More than 3,650,000 pageviews from 150 countries


Monday, May 29, 2017

Elisa Lam's Mysterious and Suspicious Death

     The Cecil Hotel, a downtown, 600-room, fourteen-story building at 7th and Main near Los Angeles' Skid Row district, could be a setting in a southern California noir film. (I'm thinking of the hotel in the movie "Barton Fink.") In the 1920s and 30s several guests and visitors were murdered in the place. A woman jumped to her death from a hotel window in the 1960s. In 1985, Richard Ramirez, "The Night Stalker," occasionally roomed on the fourteenth floor. The hotel put the serial killer in proximity to prostitutes, fourteen of whom ended up dead by his hand. In 1991, during Jack Unterweger's stay at the hotel, the Austrian murdered several of the neighborhood's working girls. The Cecil's new owners made improvements to the 2-star budget hotel in 2007. Half of the hotel's inhabitants are permanent residents.

     On January 26, 2013, Elisa Lam, a 21-year-old University of British Columbia student from Vancouver, Canada, checked into the Cecil Hotel. During the first five days of her vacation to Los Angeles, Elisa called her parents regularly. She stopped phoning on January 31, and the next day her worried parents, the owners of a vancouver restaurant, reported their daughter missing to the Los Angeles Police Department. 
     Police officers searched the hotel without result. In reviewing surveillance camera footage, detectives came across a two-minute clip of the missing woman standing by herself in a hotel elevator. Lam was seen pushing all of the floor-buttons, obviously frustrated that the elevator door didn't close. For a minute or so she seemed to be hiding in the corner of the elevator before stepping out into the lobby or a hallway. She was seen just outside the elevator gesturing as though she was talking to someone off-camera. 
     On Tuesday morning, February 19, 2013, a maintenance worker on the hotel roof investigating complaints of low water pressure, made a terrible discovery. To his horror he found a young woman's body in one of the four cylindrical tanks that provide the hotel's water. The corpse had been floating in the cistern for two and a half weeks. As suspected, the maintenance man had found Elisa Lam.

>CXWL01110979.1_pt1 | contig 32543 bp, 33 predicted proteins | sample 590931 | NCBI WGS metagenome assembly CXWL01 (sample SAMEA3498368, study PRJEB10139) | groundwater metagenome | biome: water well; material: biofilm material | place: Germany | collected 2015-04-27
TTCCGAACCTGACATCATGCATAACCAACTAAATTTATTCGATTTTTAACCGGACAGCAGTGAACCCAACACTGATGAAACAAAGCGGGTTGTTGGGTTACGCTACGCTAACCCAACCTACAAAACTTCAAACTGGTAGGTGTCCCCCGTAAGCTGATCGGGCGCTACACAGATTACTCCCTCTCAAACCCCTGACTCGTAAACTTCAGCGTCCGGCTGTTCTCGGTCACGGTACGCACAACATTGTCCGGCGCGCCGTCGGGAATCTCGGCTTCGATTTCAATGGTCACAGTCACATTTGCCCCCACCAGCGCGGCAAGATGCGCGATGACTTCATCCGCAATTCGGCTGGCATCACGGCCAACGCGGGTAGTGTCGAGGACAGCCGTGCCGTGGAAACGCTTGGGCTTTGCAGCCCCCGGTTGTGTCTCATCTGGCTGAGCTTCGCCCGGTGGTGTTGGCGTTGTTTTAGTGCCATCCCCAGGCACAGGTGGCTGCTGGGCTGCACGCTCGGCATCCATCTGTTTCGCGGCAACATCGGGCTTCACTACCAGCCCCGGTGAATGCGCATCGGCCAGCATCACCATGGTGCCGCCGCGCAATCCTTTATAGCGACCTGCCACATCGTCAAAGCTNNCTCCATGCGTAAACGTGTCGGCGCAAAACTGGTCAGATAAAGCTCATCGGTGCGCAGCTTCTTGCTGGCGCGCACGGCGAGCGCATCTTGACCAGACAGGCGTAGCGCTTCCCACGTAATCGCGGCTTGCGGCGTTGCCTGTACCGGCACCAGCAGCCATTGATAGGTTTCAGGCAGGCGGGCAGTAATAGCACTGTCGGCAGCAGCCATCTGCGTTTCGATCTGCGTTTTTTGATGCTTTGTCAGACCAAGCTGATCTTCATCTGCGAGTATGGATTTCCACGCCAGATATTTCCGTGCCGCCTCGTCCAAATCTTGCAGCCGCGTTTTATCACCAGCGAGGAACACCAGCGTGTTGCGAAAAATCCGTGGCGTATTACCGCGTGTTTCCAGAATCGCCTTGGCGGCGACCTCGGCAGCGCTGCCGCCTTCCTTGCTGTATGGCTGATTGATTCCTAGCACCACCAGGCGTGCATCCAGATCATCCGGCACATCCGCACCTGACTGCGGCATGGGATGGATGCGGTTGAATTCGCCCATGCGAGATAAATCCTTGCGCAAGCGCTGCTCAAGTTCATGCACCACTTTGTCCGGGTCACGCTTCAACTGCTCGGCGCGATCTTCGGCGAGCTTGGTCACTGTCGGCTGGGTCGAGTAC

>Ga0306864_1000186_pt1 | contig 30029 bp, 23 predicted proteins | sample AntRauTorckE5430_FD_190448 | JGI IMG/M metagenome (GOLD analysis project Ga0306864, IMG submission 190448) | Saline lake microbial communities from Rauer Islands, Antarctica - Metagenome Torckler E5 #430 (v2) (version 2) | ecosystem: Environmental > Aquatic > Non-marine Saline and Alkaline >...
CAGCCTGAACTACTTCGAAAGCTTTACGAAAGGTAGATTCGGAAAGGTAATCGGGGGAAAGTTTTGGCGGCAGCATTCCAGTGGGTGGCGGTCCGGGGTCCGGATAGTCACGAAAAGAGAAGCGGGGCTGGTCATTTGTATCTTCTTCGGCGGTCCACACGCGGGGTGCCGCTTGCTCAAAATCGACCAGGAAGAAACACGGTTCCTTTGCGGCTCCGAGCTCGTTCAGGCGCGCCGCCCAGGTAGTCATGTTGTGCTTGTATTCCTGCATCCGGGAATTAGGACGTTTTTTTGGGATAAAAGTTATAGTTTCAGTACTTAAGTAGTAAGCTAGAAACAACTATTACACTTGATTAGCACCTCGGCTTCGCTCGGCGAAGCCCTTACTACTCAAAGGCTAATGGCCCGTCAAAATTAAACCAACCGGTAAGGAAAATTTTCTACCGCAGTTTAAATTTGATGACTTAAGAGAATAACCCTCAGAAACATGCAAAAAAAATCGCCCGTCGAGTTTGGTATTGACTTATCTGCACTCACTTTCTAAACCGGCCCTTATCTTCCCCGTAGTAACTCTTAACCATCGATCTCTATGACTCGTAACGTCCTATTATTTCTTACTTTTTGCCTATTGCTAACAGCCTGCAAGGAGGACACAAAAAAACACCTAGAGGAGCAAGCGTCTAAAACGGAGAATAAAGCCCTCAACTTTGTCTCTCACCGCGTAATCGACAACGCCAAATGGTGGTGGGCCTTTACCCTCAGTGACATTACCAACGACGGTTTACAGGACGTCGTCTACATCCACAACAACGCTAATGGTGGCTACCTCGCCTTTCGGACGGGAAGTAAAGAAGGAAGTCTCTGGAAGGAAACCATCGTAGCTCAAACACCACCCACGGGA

Guests at the Cecil Hotel had been drinking, brushing their teeth, and showering in water contaminated by a decomposing corpse. During the week before the maintenance man's roof-top discovery, there had been customer complaints of funny tasting drinking water, and showers that started off with a black spray. 
     The Cecil Hotel has remained open, but has been placed on "flush only" status by the Los Angeles County Health Department. (Following the discovery of the body, the city added more chorine to the hotel's drinking water.) After the recovery of Lam's remains, guests checking into the $64 a night hotel were required to sign waivers warning them they were staying at the Cecil "at their own risk and peril." (People were still checking-in?) 
     Los Angeles detectives were treating the case as a suspicious death, but did not determined what happened to Lisa Lam, or how her body ended up in the hotel water supply. (I presume there was no evidence of foul play in her room.) To get to the hotel roof, one had to have access to a locked and alarmed door. The only other way to the top of the building involved climbing the fire escape. 
     According to her parents, Elisa's travel plans had included a trip to Santa Cruz in the central part of the state. There have been no reports regarding why Santa Cruz was on her vacation itinerary. A few news sources have indicated that the young woman might have been "mildly depressed".

     On February 29, a spokesperson for the Los Angeles County Medical Examiner's office announced that the autopsy did not reveal Elisa Lam's specific cause of death. (This means she hadn't been shot, bludgeoned, stabbed or knifed. That left strangulation, smothering, or drowning. Apparently the forensic pathologist was unable to determine if she had been dead or alive when she went into the water.)

     Toxicological tests determined that Lam had not recently consumed alcohol or recreational drugs. In her system she did have antidepressant medication prescribed to manage her depression and bipolar disorder.

     The spokesperson said that while foul play was a possibility, Lam's death was probably an accident. (An accident? How did a hotel guest accidentally end up in a roof-top water tank? What was she doing on the roof? What was she doing in the tank?)

     The Los Angeles County Medical Examiner's office announced, on June 20, 2013, that Elisa Lam's death had been an accident. Really? How does one accidentally drown in a roof-top water tank? Did a witness see Lam on the hotel roof? Was she swimming in the tank? This ruling doesn't make any sense. 

No comments:

Post a Comment